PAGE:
Hoping for a specialist in transpacific history with special interest in transnational circulations of persons, commodities, capital, and information. A specialist of Asian American history and/or U.S.-Japan relations is also welcomed.

For two weeks: June 1 through June 14, 2016.

The history of Ritsumeikan dates back to 1869 when Prince Kinmochi Saionji, an eminent international statesman of modern Japan, founded "Ritsumeikan" as a private academy on the site of the Kyoto Imperial Palace. The school spirit of liberalism and internationalism advocated by Prince Saionji was combined with the ideals of academic freedom and vivacity pursued by Kojuro Nakagawa, former secretary of Prince Saionji, and became a tradition of the university. After World War II, Ritsumeikan adopted the educational philosophy of peace and democracy, faithful to the spirit of the Japanese Constitution and the Education Fundamental Law. In 1948, Ritsumeikan became one of the first Japanese universities to be reorganized under the new education system.

Today, Ritsumeikan University offers a wide range of courses in advanced studies at its Kinugasa Campus in Kyoto, Biwako-Kusatsu Campus (BKC) in Shiga and Osaka-Ibaraki Campus (OIC) in Osaka. Over the century, the Ritsumeikan Trust has evolved into a comprehensive educational institution consisting of two universities, four senior high schools, four junior high schools and one primary school. Ritsumeikan has become an integrated academy with a rich culture of individuality and international awareness accommodating a total of 49,000 students.

Host: Professor Manako Ogawa
College of Letters, Ritsumeikan University, Kyoto, Japan

Professor Manako Ogawa received her PhD in American Studies from the University of Hawaii. While publishing articles on topics related to the Woman's Christian Temperance Union in the Journal of World History, Diplomatic History, and various other academic journals in both English and Japanese, her academic interests have gradually shifted to the sea and fishing communities. Her more recent publications on fishermen who traveled to Hawaii and other parts of the Pacific include Sea of Opportunity: The Japanese Pioneers of the Fishing Industry in Hawaii (2015).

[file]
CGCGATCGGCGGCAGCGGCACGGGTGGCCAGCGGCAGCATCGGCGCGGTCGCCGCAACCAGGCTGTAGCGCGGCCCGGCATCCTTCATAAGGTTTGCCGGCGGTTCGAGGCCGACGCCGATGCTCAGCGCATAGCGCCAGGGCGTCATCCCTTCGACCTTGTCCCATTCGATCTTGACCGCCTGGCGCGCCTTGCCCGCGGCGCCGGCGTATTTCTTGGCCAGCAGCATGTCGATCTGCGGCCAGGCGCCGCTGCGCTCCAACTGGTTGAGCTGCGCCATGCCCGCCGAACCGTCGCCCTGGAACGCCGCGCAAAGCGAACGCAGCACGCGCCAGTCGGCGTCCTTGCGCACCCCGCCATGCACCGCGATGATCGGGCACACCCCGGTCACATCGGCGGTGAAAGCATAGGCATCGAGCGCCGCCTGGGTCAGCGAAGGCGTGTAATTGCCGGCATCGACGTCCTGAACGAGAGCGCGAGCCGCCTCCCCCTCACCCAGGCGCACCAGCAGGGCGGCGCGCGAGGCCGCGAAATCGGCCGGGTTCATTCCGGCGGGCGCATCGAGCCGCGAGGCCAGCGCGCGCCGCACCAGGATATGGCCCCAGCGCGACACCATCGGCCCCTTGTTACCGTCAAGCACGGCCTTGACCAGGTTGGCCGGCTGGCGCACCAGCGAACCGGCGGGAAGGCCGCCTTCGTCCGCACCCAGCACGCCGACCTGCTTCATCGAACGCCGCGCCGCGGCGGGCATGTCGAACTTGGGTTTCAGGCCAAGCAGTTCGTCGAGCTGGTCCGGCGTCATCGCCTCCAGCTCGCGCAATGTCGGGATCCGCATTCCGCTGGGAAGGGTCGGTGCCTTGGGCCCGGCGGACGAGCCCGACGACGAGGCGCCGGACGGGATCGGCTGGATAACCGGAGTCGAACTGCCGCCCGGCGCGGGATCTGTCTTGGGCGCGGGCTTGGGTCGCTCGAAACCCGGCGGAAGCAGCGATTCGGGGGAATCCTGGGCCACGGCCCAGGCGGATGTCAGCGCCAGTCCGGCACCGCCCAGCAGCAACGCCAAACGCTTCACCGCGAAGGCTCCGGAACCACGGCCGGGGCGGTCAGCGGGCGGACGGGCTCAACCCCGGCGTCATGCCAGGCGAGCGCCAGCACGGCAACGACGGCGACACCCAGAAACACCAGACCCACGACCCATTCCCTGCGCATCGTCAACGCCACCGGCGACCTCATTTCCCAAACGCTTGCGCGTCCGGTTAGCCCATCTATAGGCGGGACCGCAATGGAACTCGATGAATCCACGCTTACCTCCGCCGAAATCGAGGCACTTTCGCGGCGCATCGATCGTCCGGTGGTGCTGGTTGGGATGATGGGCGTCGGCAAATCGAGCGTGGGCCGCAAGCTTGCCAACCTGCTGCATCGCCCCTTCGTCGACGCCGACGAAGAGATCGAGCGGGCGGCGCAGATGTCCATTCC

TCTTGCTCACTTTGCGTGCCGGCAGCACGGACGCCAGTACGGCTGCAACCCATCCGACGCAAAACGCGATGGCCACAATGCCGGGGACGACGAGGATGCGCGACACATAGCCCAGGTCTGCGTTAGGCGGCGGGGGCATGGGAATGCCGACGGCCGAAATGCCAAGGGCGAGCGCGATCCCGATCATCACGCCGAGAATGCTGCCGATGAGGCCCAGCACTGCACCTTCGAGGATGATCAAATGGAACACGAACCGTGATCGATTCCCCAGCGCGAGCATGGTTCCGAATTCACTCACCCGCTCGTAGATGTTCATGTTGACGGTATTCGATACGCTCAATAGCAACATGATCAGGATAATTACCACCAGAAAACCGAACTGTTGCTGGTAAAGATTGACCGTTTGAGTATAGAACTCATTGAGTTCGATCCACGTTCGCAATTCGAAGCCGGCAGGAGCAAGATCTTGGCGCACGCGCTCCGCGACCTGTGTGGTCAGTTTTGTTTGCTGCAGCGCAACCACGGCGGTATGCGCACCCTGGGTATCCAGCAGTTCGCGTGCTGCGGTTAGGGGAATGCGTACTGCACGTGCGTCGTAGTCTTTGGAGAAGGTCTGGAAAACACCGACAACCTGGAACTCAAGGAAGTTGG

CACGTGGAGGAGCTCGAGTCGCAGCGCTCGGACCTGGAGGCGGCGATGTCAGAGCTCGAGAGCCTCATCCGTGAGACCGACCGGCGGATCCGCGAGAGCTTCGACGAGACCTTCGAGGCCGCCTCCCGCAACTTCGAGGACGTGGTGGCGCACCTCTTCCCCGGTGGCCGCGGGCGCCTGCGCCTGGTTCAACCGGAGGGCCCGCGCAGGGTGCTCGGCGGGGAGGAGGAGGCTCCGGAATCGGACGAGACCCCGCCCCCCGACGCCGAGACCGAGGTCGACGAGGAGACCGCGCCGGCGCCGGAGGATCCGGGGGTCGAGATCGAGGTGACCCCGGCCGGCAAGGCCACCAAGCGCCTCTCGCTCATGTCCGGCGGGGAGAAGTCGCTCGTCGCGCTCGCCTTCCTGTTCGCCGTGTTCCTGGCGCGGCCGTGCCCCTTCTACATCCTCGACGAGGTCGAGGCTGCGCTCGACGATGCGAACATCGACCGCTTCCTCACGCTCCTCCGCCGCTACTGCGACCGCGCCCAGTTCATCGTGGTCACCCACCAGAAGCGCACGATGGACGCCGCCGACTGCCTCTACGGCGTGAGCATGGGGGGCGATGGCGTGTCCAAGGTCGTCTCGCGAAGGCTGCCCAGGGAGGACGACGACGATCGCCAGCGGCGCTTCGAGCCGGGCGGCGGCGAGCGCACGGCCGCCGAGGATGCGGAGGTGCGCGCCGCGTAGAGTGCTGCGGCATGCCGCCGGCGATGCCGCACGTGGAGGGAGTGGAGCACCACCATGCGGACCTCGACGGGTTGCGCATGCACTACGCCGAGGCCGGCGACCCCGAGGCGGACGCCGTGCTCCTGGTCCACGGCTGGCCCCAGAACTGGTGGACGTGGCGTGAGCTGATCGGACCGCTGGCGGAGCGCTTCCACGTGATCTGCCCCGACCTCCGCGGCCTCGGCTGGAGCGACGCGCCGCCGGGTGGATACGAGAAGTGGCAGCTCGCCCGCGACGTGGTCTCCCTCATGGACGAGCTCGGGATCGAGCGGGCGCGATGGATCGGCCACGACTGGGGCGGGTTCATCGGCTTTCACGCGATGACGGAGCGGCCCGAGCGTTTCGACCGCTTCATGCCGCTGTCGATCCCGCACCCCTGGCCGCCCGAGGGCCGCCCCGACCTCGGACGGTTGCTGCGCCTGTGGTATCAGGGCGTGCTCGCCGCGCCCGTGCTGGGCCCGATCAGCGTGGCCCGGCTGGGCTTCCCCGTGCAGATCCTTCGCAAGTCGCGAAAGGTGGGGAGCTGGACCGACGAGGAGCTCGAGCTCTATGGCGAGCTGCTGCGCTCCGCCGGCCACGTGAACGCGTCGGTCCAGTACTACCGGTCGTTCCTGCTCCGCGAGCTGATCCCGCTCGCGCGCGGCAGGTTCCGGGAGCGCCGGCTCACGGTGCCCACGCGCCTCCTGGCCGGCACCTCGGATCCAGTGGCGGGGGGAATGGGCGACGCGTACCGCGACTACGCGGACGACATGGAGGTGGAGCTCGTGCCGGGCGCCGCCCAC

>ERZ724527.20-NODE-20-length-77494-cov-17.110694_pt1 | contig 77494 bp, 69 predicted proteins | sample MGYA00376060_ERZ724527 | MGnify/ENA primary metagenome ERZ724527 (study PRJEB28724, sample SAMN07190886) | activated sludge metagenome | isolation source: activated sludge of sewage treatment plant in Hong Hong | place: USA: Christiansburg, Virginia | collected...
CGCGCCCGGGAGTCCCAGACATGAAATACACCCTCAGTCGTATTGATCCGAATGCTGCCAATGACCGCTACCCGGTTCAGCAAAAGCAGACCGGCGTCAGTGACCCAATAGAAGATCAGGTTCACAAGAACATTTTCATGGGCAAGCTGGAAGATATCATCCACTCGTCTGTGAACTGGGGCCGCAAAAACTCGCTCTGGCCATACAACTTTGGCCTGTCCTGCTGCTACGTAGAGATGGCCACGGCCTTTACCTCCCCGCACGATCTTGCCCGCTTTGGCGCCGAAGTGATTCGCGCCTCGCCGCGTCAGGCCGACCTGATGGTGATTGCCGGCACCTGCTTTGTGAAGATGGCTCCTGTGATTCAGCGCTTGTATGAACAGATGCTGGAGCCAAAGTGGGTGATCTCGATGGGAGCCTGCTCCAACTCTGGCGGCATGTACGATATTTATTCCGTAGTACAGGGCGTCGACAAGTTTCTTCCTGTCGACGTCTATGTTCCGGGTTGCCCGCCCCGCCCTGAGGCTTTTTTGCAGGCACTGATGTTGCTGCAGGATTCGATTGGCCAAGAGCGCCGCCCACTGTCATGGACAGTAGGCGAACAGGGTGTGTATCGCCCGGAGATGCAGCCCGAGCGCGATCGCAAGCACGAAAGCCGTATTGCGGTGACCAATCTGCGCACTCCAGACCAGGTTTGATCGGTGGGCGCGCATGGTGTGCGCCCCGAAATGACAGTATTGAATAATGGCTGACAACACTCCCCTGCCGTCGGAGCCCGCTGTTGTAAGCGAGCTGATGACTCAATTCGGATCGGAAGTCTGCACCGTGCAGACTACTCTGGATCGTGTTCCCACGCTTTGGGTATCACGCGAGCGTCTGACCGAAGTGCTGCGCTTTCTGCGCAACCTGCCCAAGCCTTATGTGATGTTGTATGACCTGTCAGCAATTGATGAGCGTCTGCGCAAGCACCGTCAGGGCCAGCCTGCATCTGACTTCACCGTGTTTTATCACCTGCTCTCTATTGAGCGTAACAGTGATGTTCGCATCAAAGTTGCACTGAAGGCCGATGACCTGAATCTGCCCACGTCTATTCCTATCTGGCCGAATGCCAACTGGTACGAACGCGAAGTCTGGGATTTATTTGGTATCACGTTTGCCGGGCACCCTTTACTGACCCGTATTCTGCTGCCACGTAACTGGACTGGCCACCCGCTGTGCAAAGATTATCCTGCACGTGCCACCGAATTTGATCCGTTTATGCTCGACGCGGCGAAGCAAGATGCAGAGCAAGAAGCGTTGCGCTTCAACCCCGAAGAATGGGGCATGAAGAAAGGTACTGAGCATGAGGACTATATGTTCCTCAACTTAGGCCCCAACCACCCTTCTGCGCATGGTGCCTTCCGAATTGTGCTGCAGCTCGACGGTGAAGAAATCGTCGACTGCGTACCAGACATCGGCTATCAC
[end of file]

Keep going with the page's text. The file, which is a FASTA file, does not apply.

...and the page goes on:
How to Apply

Applicants must be members of the OAH, have a PhD, and be scholars of American history. Applicants from previous competitions are welcome to apply again. Award winners are expected to attend the 2016 OAH Annual Meeting in Providence, Rhode Island, so that they can meet with visiting Japanese scholars and graduate students and with members of the OAH/JAAS Japan Historians' Collaborative Committee before their trips to Japan.

Applications must include the items below. Please send all materials as PDF files by midnight PST on October 1, 2015 to japanresidency@oah.org and indicate "2016 Japan Residencies Program" in the subject line.

■ A two-page curriculum vitae emphasizing teaching experience and publications. Also include the names and contact information of three references.

■ The institution(s) for which you would like to be considered.

■ A personal statement, no longer than two pages, describing your interest in this program and the issues that your own scholarship and teaching have addressed. Please devote one or two paragraphs to why you understand this residency to be central to your development as a scholar in the world community. You may include comments on any previous collaboration or work with non-U.S. academics or students. If you wish, you may comment on your particular interest in Japan.

Deadline: Applications must be submitted by October 1, 2015.